” But high blood pressure – known to doctors as ‘hypertension’ – is a silent killer of our mob because there are no obvious signs or symptoms, and many people don’t realise they have it. “
A staggering 82 percent of those, found to have high blood pressure, were not aware prior to taking the health check and were referred to their doctor for a further assessment.
Aboriginal and Torres Strait Islander are between two and three times as likely to have a stroke than non-Indigenous Australians which is why increasing stroke awareness is crucial.
Too many Australians couldn’t spot a stroke if it was happening right in front of them.
We know that in Aboriginal and Torres Strait Islander communities this awareness is even lower.
We want all Australians, regardless of where they live or what community they’re from, to learn the signs of stroke.”
” Naomi and Rukmani’s stroke rap runs through vital stroke awareness messages, such as lifestyle advice, learning the signs of stroke, and crucially the need to seek medical advice when stroke strikes.
“Music is a powerful tool for change and we hope that people will listen to the song and remember the FAST message – it could save their life,”
Stroke Foundation Queensland Executive Officer Libby Dunstan
Naomi Wenitong pictured with her father Dr Mark Wenitong Public Health Officer at Apunipima Cape York Health Council in Cairns:
Share the stroke rap with your family and friends on social media
“It can happen to anyone — stroke doesn’t discriminate against colour, it doesn’t discriminate against age “
Photo above Seith Fourmile, Indigenous stroke survivor campaigns for culture to aid in stroke recovery
” Cardiovascular disease is the leading cause of death for Aboriginal and Torres Strait Islander people, who experience and die from cardiovascular disease at much higher rates than other Australians.
What you don’t know can hurt you. Heart disease and strokes are the biggest killers of Australians, and the biggest risk factor for both of them is high blood pressure.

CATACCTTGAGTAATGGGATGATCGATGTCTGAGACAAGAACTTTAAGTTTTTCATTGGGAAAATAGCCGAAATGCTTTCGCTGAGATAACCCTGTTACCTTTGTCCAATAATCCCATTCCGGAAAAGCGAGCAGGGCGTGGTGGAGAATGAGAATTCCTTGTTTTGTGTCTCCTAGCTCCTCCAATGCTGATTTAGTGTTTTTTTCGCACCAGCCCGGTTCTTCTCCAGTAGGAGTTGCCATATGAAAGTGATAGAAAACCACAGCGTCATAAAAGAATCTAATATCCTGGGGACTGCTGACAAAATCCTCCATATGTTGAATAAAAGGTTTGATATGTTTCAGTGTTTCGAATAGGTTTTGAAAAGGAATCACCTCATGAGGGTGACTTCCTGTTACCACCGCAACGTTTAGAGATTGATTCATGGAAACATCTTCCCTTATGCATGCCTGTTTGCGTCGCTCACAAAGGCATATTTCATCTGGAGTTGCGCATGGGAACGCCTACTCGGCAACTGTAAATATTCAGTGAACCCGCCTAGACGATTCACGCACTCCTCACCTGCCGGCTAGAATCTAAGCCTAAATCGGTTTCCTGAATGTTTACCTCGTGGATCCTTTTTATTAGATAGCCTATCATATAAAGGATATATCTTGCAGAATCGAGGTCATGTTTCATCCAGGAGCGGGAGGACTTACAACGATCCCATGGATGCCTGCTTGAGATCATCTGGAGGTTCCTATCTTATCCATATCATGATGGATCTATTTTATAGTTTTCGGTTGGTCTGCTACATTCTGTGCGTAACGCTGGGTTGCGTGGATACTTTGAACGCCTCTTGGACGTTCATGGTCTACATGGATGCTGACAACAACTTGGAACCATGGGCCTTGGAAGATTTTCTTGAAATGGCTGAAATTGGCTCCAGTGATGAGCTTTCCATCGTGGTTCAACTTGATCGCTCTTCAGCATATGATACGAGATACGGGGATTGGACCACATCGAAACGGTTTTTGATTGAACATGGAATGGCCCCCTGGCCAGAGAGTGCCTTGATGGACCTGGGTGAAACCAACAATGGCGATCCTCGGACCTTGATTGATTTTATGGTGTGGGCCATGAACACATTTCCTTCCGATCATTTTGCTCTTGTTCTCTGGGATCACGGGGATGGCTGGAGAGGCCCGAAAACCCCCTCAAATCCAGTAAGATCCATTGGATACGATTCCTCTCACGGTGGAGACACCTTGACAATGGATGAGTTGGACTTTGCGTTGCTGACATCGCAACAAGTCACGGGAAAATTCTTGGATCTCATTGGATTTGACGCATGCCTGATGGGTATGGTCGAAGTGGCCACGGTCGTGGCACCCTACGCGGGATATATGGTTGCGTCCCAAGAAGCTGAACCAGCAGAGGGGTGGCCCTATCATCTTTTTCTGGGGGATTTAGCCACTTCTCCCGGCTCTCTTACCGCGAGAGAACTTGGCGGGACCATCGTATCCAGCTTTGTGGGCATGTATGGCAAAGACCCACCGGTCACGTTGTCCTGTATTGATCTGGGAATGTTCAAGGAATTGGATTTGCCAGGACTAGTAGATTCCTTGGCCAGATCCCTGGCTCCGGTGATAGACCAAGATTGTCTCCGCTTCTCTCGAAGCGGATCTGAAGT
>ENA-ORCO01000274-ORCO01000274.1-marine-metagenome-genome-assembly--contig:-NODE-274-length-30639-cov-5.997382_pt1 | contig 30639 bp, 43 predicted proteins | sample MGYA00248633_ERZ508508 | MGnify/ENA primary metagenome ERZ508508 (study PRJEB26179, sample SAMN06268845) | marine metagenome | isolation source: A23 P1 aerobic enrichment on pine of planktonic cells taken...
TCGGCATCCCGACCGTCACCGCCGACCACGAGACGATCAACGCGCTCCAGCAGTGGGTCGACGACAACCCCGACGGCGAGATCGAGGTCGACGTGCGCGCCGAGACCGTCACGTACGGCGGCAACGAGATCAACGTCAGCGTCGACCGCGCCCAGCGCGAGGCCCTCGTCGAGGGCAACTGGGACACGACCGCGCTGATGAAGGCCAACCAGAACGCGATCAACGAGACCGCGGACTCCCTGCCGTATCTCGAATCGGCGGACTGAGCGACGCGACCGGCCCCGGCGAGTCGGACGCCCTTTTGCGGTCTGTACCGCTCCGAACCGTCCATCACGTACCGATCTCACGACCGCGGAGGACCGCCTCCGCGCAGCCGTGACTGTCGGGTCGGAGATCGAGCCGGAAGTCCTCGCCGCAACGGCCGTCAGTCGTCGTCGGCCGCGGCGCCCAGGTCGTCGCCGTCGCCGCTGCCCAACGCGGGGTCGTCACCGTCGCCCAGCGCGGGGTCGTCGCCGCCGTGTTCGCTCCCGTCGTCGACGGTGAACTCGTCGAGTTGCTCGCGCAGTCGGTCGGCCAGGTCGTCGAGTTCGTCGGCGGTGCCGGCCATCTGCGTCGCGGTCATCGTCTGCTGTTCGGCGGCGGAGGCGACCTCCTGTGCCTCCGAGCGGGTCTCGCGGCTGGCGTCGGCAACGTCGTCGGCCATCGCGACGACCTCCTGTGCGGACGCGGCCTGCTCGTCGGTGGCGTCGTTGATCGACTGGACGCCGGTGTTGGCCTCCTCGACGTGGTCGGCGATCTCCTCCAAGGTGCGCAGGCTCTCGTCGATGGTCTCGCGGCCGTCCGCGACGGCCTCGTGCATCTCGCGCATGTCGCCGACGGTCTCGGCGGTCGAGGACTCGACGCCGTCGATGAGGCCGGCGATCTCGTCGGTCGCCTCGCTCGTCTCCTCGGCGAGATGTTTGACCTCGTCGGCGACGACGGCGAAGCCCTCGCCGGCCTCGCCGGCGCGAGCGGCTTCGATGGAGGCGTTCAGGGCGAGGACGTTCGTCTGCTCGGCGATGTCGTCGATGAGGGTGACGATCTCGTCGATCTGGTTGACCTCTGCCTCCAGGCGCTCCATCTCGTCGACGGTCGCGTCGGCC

But high blood pressure – known to doctors as ‘hypertension’ – is a silent killer because there are no obvious signs or symptoms, and many people don’t realise they have it. “
John Kelly CEO-National, Heart Foundation
Aboriginal and Torres Strait Islander people, when compared with other Australians, are:
- 1.3 times as likely to have cardiovascular disease
- three times more likely to have a major coronary event, such as a heart attack
- more than twice as likely to die in hospital from coronary heart disease
- 19 times as likely to die from acute rheumatic fever and chronic rheumatic heart Disease
- more likely to smoke, have high blood pressure, be obese, have diabetes and have end-stage renal disease.
It was World Hypertension Day yesterday and the Stroke Foundation is determined to slash stroke numbers in Australia – with your help.
Today kicks off Australia’s Biggest Blood Pressure Check for 2018 and communities are being urged to take five minutes out of their day for a potentially life-saving blood pressure check.
More than 4.1 Million Australians are living with hypertension or high blood pressure, putting themselves at serious and unnecessary risk of stroke.
The major concern with high blood pressure is many people don’t realise they have it. It has no immediate symptoms, but over time, it damages blood vessels and increases the risk of stroke and heart disease.
How you can help?
- Have a free blood pressure check at your nearest location or ACCHO doctor.
- Encourage your family and friends to take advantage of a free check.
- Help spread the word via social media: Research has shown the number of strokes would be practically cut in half if high blood pressure alone was eliminated.
- Get your free health check today! https://bit.ly/2ps1UOn #WorldHypertensionDay
- I am urging you – no matter what age you are – to have a blood pressure check regularly with your ACCHO GP (General Practitioner), pharmacist or via a digital health check machine.
- Stroke strikes in an instant, attacking the brain. It kills more women than breast cancer and more men than prostate cancer and leaves thousands with an ongoing disability, but stroke is largely preventable by managing blood pressure and living a healthy lifestyle.
- Stroke Foundation and SiSU Wellness conducted more than 520,000 digital health checks throughout 2017, finding 16 percent of participants had high blood pressure putting them at risk of stroke
Given there will be 56,000 strokes in Australia this year alone, if we can reduce high blood pressure we will have a direct and lasting impact on the rate of stroke in this country.Yours sincerely,
Chief Executive Officer